A medical team adjusts tubes and cords after turning a COVID-19 patient onto their stomach to help with breathing, inside the intensive care unit at Central Washington Hospital on Tuesday, Sept. 21, 2021.

A medical team adjusts tubes and cords after turning a COVID-19 patient onto their stomach to help with breathing, inside the intensive care unit at Central Washington Hospital on Tuesday, Sept. 21, 2021. The medical team isn't wearing protective gear because the patent isn't contagious anymore. (Amanda Snyder/The Seattle Times/TNS)

The number of people hospitalized with COVID-19 in local medical centers dropped below 100 for the first time since August as the positivity and case rates continue to ease in Floyd County.

Floyd Medical Center reported 59 patients Tuesday afternoon and Redmond Regional Medical Center had 37 patients.

The county had a positivity rate of 15.3%, which is the percentage of people who test positive for COVID-19 during a given period of time. Public health officials use the rate to determine if there is a significant spread of the virus in an area. Below 5% is the goal.

According to Northwest Georgia Department of Public Health Director Dr. Gary Voccio, the region is averaging a positivity rate of about 15% to 20%.

Voccio said the recent surge could’ve been caused by students returning to school since many of the cases were pediatric, people under the age of 18. Now, cases are beginning to decline, he said, with some people having some form of immunity after contracting the virus.

That being said, it’s still important to get vaccinated since medical experts don’t know how long that “natural immunity” lasts or how well it protects against getting infected a second time, Voccio said.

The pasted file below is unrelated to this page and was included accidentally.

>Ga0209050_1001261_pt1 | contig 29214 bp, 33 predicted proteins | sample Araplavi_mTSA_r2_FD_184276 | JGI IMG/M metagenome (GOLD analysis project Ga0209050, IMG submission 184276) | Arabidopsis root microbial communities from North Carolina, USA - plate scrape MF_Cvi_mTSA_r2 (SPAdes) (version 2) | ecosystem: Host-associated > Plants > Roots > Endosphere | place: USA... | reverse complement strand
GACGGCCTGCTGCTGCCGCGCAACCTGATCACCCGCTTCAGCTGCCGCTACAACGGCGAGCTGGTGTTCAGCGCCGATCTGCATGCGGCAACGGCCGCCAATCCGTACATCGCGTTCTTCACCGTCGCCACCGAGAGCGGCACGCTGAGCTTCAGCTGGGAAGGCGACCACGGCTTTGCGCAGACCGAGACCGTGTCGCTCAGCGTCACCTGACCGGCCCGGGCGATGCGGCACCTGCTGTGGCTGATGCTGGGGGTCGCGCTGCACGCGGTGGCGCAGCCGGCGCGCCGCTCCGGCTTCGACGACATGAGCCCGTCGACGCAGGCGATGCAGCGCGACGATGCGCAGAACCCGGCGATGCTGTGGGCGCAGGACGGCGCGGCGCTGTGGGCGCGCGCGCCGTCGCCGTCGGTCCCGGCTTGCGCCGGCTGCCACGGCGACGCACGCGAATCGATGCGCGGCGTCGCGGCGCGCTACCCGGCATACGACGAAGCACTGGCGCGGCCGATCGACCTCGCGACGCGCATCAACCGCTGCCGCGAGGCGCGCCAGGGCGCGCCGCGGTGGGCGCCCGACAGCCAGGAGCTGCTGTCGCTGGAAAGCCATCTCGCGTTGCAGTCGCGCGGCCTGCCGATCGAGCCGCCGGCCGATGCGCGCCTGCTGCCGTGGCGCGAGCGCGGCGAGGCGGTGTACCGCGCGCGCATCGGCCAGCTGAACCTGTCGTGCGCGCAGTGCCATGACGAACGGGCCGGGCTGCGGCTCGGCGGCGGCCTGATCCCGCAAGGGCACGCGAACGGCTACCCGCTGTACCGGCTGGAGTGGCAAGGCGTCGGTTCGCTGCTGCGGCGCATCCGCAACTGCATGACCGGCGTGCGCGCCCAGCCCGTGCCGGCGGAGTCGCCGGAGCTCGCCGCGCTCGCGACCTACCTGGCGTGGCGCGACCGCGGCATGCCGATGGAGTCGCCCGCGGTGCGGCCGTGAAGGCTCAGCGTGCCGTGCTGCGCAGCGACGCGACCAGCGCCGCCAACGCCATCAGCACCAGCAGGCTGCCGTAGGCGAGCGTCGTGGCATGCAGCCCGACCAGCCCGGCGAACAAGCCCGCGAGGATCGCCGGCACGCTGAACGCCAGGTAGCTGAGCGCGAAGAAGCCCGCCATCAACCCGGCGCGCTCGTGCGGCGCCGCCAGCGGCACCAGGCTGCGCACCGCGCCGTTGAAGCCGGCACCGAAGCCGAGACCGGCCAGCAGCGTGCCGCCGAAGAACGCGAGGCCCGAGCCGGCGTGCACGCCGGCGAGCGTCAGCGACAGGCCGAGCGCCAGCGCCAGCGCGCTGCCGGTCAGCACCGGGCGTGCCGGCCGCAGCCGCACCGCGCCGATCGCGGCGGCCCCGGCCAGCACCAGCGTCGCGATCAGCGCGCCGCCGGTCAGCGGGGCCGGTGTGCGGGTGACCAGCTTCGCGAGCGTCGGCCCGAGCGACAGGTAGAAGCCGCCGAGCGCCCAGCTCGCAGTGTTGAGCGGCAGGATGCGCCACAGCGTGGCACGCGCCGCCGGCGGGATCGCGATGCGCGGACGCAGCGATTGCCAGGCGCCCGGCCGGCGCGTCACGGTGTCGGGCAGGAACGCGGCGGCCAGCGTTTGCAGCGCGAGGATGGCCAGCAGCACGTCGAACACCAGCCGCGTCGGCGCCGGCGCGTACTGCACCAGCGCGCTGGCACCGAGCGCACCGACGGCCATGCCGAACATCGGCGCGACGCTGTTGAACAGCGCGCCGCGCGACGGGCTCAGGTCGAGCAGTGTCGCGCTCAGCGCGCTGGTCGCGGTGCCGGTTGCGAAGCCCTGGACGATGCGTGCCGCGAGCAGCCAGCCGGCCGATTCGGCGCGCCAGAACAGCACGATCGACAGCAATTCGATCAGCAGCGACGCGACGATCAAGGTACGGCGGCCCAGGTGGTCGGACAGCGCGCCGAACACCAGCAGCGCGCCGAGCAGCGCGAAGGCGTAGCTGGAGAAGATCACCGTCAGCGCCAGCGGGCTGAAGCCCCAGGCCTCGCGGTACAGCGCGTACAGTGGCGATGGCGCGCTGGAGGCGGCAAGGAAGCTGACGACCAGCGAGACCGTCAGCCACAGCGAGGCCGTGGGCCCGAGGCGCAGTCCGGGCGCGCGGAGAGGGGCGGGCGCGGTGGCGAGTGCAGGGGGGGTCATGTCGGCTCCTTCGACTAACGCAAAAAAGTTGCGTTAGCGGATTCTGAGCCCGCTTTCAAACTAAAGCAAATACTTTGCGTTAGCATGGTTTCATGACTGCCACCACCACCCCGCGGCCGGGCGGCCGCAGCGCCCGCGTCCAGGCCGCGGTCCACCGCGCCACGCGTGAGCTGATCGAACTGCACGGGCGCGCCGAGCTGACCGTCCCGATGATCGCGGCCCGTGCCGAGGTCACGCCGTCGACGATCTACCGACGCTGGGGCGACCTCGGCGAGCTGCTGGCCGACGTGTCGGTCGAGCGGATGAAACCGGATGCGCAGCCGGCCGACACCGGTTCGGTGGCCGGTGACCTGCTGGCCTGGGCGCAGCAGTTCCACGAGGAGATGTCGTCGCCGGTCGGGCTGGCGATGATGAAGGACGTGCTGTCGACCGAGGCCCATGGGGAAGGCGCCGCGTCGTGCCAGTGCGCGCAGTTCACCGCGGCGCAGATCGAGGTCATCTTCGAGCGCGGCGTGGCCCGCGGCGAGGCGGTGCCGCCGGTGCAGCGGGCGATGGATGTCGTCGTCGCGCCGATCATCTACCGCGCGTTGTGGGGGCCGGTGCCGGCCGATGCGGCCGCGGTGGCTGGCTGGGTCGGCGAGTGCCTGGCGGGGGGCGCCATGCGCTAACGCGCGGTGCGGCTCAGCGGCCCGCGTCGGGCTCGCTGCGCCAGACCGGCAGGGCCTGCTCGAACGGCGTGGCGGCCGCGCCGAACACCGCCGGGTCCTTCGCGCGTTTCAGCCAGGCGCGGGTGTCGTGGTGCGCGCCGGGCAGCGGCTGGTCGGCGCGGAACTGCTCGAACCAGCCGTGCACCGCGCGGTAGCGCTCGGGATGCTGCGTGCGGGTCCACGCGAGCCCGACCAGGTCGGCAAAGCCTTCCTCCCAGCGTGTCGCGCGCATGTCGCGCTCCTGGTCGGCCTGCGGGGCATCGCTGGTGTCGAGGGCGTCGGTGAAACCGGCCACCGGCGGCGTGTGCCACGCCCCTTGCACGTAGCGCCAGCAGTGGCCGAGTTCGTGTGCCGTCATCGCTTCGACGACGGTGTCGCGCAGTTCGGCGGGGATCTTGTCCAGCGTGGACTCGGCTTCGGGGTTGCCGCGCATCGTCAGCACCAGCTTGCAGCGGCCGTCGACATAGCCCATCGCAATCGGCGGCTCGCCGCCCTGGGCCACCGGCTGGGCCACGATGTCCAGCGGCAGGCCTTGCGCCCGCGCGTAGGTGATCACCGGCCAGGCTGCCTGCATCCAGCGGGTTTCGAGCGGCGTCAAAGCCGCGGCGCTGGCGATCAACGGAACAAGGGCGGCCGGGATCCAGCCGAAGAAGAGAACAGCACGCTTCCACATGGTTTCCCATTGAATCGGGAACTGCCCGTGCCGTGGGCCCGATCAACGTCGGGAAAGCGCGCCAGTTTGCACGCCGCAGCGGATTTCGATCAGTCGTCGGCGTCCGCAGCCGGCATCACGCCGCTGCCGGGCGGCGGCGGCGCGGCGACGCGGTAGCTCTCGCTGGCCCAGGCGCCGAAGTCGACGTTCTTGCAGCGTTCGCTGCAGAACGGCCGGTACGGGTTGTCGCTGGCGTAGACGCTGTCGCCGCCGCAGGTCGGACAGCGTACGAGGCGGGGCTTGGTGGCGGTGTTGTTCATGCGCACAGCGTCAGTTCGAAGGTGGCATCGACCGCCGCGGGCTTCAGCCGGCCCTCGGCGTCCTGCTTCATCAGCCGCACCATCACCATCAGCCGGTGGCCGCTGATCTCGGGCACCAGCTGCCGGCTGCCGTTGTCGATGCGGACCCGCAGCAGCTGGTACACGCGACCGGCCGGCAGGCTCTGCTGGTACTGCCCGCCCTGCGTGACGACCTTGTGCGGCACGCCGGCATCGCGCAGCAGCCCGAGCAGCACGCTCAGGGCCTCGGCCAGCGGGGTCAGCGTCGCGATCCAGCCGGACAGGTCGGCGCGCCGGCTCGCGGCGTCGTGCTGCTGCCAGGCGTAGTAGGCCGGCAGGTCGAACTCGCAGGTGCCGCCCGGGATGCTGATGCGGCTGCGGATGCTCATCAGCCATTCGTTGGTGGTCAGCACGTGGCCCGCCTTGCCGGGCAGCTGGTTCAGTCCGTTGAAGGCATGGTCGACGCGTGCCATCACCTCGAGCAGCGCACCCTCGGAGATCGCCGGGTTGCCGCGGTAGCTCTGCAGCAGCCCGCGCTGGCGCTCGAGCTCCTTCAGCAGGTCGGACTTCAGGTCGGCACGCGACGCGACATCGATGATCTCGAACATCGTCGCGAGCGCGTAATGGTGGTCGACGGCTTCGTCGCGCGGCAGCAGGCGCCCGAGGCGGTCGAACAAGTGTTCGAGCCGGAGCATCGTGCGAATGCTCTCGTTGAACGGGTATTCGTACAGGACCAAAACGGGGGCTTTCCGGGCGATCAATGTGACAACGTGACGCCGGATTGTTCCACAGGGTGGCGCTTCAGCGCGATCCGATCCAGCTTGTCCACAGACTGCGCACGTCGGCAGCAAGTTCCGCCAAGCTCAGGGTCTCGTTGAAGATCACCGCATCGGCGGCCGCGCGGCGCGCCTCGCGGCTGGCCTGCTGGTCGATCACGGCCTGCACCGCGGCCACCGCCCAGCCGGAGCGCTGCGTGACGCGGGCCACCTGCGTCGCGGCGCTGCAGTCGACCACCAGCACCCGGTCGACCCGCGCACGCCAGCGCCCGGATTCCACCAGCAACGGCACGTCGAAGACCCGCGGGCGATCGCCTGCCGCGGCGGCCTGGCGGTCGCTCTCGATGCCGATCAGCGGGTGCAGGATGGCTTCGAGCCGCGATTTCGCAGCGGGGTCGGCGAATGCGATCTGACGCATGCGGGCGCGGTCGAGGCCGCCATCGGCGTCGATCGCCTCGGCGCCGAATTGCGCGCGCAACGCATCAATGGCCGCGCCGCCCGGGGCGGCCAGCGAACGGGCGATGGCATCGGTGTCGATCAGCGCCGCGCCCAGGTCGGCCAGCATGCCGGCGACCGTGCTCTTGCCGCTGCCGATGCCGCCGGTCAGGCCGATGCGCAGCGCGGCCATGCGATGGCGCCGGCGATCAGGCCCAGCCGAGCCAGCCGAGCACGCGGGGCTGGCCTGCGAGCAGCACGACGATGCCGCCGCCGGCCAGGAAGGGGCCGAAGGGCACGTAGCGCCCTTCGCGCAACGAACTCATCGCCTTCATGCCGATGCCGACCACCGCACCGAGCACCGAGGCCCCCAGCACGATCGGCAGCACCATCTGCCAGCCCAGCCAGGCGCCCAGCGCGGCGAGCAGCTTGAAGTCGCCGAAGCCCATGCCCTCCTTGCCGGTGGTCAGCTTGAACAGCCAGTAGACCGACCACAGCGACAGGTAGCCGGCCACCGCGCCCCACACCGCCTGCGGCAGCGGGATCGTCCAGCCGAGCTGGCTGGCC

Rome City Schools announced Tuesday it will keep its mask mandate in place when students come back from their fall break.

Recognizing the decrease in cases, Superintendent Lou Byars and other school leadership said they decided that the best way to prevent another spike is to continue the current measures through the end of October.

Floyd County is inching along with vaccination rates, with 45% of people having received at least one dose and 40% of residents being fully vaccinated.

While cases are dropping now, Voccio said he is unsure of when or how strong the next surge could be. Many experts are predicting another holiday surge, similar to what the state experienced back in December and January 2020.

People can get vaccines, boosters and third doses of the Pfizer vaccines at local public health departments. Find the closest one at dph.georgia.gov/covid-vaccine.

Vaccines linked to case reduction

A new report shows COVID-19 vaccinations may have helped prevent roughly 5,100 new COVID-19 infections and 700 deaths among seniors in Georgia during the first five months of this year, Capitol Beat News Service is reporting.

The study, conducted by the U.S. Department of Health and Human Services, also found that vaccinations were linked to a reduction of about 265,000 COVID-19 infections nationally, 107,000 hospitalizations, and 39,000 deaths among Medicare beneficiaries between January and May 2021.

“This report reaffirms what we hear routinely from states: COVID-19 vaccines save lives, prevent hospitalizations, and reduce infection,” said HHS Secretary Xavier Becerra.

The study also found that vaccines were linked to a reduction of about 5,600 deaths among nursing home Medicare beneficiaries, a group that was disproportionately impacted by the pandemic.

Tim Darnell of Capitol Beat News Service contributed to this report.

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